Indianapolis Colts punter Pat McAfee says he considers a statement this week by the NFL's head of officials that punters are defenseless players throughout a play to be a setback for players at his position.
McAfee made his comments in a radio interview Thursday on "The Dan Patrick Show," expounding on thoughts on the topic he had previously shared with Yahoo! Sports.
"This defenseless thing, I don't really know what it means. It kind of sets us back a little bit as a position," McAfee said Thursday.
McAfee said punters understand the risks when they're on the field and he doesn't think he's ever been targeted by a player during a return.
Dean Blandino made his comment on NFL Network this week that punters are "defenseless throughout the down" in reference to the vicious hit by Pittsburgh Steelers linebacker Terence Garvin on Cincinnati Bengals punter Kevin Huber during an Antonio Brown touchdown return on Sunday. Blandino said Garvin should have been penalized for the hit, from which Huber suffered a broken jaw and cracked vertebrae. No flag was thrown.
McAfee noted on Wednesday that Huber ventured into the "war zone," an area of 10 or 15 yards that most punters and kickers try to avoid.
"You either have to get in or get out," McAfee said. "I stay behind that area. He was right in the middle of it. I feel bad for him because he's a good friend of mine. I think if you ask him the same question, he would give you the same answer. He knows it's something that could happen, but knows he has to look out next time."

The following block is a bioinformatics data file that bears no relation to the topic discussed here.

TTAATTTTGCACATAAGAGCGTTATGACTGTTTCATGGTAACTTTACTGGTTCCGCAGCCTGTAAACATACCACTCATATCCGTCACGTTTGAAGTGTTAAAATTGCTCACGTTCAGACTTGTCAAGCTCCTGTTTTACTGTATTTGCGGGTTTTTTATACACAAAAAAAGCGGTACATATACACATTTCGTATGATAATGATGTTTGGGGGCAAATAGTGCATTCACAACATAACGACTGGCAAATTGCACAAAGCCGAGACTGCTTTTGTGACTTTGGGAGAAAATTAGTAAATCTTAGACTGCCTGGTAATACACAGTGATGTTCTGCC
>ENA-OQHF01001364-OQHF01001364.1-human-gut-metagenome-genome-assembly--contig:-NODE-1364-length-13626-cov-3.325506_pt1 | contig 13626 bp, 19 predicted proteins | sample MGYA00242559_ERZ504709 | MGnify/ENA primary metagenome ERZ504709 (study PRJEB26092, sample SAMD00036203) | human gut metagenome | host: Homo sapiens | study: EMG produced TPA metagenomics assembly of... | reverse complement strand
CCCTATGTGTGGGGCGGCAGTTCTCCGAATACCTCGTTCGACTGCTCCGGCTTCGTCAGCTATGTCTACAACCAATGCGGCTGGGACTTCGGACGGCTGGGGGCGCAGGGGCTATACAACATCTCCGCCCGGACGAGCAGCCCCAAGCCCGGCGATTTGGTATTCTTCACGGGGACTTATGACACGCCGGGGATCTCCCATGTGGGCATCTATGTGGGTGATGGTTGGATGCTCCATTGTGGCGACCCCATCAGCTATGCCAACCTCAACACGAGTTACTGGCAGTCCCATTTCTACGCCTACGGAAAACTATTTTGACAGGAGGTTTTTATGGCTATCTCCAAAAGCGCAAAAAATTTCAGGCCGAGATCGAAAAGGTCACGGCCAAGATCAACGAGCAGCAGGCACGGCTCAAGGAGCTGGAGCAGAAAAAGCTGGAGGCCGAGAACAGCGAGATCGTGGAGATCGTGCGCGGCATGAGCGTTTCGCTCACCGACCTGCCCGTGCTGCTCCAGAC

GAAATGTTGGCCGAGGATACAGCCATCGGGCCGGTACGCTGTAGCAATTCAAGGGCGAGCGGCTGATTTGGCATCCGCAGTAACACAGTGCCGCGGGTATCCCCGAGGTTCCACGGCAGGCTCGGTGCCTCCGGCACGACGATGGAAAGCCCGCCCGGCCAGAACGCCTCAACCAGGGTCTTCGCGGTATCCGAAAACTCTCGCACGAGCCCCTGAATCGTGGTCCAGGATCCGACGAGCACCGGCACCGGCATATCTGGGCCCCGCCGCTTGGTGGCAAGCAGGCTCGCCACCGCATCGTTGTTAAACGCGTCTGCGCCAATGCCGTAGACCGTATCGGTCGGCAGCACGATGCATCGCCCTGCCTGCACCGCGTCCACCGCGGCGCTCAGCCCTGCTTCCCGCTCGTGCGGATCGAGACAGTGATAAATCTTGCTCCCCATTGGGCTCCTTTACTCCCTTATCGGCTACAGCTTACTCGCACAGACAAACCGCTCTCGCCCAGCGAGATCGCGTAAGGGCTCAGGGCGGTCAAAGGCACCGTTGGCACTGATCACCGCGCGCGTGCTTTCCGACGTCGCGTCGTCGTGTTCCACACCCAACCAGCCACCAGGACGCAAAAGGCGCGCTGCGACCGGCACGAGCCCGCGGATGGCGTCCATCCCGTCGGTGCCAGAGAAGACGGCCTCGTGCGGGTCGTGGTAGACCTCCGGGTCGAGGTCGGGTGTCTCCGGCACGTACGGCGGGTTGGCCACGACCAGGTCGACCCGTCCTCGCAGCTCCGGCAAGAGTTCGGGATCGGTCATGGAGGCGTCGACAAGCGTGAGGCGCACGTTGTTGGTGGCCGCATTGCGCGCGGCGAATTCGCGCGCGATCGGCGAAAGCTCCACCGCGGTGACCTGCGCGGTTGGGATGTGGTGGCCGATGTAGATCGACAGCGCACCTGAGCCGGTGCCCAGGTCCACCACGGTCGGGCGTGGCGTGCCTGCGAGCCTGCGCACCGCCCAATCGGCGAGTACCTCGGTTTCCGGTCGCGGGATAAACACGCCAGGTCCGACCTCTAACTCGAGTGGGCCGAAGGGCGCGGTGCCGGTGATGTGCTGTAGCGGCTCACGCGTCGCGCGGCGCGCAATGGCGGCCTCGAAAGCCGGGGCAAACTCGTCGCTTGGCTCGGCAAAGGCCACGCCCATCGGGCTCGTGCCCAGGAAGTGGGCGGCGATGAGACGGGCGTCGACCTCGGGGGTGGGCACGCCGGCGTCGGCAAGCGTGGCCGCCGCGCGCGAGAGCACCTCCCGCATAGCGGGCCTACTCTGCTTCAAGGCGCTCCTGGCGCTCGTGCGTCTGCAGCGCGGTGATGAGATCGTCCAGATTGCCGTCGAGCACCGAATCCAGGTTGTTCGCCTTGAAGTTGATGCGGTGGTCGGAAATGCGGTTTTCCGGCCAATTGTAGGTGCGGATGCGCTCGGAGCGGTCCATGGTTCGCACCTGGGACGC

Garvin was fined $25,000 for the hit Wednesday, a source told ESPN.com's Scott Brown.
On Thursday, McAfee said Blandino's comments reinforce the stereotype "that punters and kickers aren't really athletes or football players" and Garvin deserved the fine because he used the crown of his helmet to hit Huber under his jaw, not just because Huber's a punter.
"There are a few of us who are trying to debunk that theory and try to make plays and kind of gain the respect of our teammates by making tackles," McAfee said in the interview.
He said he understands the league trying to protect its players, but as far as designating punters defenseless, he doesn't "really comprehend it too well."
"I enjoy making plays for my teammates. That's a big part of [football]," he said, adding, "If I hit a bad punt and some guys don't make a tackle and I have to make a tackle for them, that's my opportunity to step up for my teammates."
ESPN.com Colts reporter Mike Wells contributed to this report.